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The Myth of Personal Security

A community where drug traffickers seek to maintain order and a police force that can be said to never truly represent the citizens? Within Rio de Janeiro and other cities in Brazil there has been the rise of drug trafficking, but why exactly? and what allows for the drug traffickers to maintain their positions within in favelas?
The myth of personal security examines the concept that traffickers maintain a degree of order in favelas by enforcing certain basic rules. Statistics from 2003 have pinned the murder rates at 40 percent  per 100,000 inhabitants in Rio de Janeiro. “The police stand out in Latin American for their use of lethal violence”, data from 1995 shows that 9.3 percent of all homicides in Rio were attributed to the police. Favela dwellers are subject to police harassment and reject the authorities that never sought to serve the communities but to control the communities. Drug traffickers offered an alternative, in the 1980 when drug trafficking of cocaine from the Andes gained a new transportation hub Rio, Brazil saw the rise of drug trafficking in its favelas. The drug traffickers at points in time have represented individuals with ties to the community, but with the progression of time the new leaders and participants of drug trafficking represent other favelas. The drug traffickers have replaced, appease, or work within communities housing associations in some instances which were the organizations of power in the 1980s. Lei do Silencio is the “contract” that favela dwellers maintain with traffickers, they are required to maintain silence with the drug traffickers actions within the communities in return for security, but the security within the favela is also  hierarchical. The drug traffickers also discriminate within those who more respected in the community and those that are not. People who are a worker, family man, older woman have more prestige and are ensured more protection than that of an addict, drunk, or criminal, bum. The wealthy advocate for marginalization and managing the poor communities, but the favela residents rely on traffickers to resolve disputes. Drug dealers are dependent upon the disorder of the communities and lack of a police presence. The populations that reside there would like infrastructure and proper housing which the state ‘can’ offer. Safety vs. Marginalization in hopes of state response.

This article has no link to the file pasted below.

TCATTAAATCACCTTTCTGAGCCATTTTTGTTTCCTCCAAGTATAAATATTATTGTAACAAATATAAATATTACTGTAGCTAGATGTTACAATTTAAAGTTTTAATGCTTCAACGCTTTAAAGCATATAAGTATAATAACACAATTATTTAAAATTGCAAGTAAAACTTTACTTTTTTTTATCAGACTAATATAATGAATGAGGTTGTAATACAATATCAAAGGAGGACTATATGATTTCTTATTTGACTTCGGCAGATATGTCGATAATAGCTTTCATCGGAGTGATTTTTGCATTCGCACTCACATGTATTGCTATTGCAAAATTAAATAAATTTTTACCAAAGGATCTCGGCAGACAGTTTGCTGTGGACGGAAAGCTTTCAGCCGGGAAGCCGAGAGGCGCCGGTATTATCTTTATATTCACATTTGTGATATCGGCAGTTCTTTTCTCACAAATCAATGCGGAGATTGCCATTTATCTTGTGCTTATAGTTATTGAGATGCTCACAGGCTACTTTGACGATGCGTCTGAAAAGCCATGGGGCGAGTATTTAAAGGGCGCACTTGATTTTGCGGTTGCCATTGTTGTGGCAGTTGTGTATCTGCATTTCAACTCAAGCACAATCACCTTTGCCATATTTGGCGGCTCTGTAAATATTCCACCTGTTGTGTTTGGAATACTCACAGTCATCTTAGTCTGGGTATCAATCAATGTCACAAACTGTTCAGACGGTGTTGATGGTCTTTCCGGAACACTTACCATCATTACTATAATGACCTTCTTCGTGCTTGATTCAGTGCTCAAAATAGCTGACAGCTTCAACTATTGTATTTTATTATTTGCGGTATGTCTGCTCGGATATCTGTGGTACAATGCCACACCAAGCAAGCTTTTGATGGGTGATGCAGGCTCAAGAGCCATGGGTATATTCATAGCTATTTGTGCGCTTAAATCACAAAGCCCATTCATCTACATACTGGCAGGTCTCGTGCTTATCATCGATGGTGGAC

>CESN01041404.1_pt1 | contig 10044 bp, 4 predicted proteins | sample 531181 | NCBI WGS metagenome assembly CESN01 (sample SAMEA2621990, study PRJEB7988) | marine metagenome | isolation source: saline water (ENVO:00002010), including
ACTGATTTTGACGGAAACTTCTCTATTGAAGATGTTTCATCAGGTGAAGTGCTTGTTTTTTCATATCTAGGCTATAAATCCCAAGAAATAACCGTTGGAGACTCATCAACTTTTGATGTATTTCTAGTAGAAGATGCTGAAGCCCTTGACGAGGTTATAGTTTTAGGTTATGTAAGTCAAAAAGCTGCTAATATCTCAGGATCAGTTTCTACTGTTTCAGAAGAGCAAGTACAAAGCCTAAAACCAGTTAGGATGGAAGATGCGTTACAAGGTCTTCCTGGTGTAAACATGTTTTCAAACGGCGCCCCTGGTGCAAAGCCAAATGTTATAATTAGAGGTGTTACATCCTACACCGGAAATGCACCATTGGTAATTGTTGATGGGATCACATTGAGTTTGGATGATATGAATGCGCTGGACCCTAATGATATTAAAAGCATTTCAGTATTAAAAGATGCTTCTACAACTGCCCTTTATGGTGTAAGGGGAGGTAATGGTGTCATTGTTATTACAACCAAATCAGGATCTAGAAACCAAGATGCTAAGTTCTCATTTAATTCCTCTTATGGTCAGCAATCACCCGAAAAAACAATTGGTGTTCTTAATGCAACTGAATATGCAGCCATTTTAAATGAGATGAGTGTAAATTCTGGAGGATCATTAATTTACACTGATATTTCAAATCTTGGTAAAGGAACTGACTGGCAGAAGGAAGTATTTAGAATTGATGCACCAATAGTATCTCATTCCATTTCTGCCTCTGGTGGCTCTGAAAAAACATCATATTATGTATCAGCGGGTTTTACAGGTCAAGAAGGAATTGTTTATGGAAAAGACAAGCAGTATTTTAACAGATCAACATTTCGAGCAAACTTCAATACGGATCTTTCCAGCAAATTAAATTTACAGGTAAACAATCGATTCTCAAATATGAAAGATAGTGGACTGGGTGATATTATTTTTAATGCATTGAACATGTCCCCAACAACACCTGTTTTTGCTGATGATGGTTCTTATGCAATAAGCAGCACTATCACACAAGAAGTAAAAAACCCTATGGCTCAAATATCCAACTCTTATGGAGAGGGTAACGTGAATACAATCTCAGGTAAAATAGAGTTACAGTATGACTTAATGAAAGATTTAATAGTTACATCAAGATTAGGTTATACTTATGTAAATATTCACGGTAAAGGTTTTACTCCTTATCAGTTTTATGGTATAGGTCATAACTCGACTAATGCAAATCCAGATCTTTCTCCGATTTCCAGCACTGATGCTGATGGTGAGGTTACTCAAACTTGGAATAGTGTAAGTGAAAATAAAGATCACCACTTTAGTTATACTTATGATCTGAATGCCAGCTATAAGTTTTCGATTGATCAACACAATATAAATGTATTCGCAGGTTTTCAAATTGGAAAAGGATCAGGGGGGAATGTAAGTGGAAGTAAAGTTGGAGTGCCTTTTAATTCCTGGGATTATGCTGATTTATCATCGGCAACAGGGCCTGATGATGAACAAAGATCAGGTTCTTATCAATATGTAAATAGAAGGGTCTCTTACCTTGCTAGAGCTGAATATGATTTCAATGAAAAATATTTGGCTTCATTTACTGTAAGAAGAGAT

To read the original publication: http://muse.jhu.edu/login?uri=/journals/latin_american_politics_and_society/v048/48.4arias.pdf


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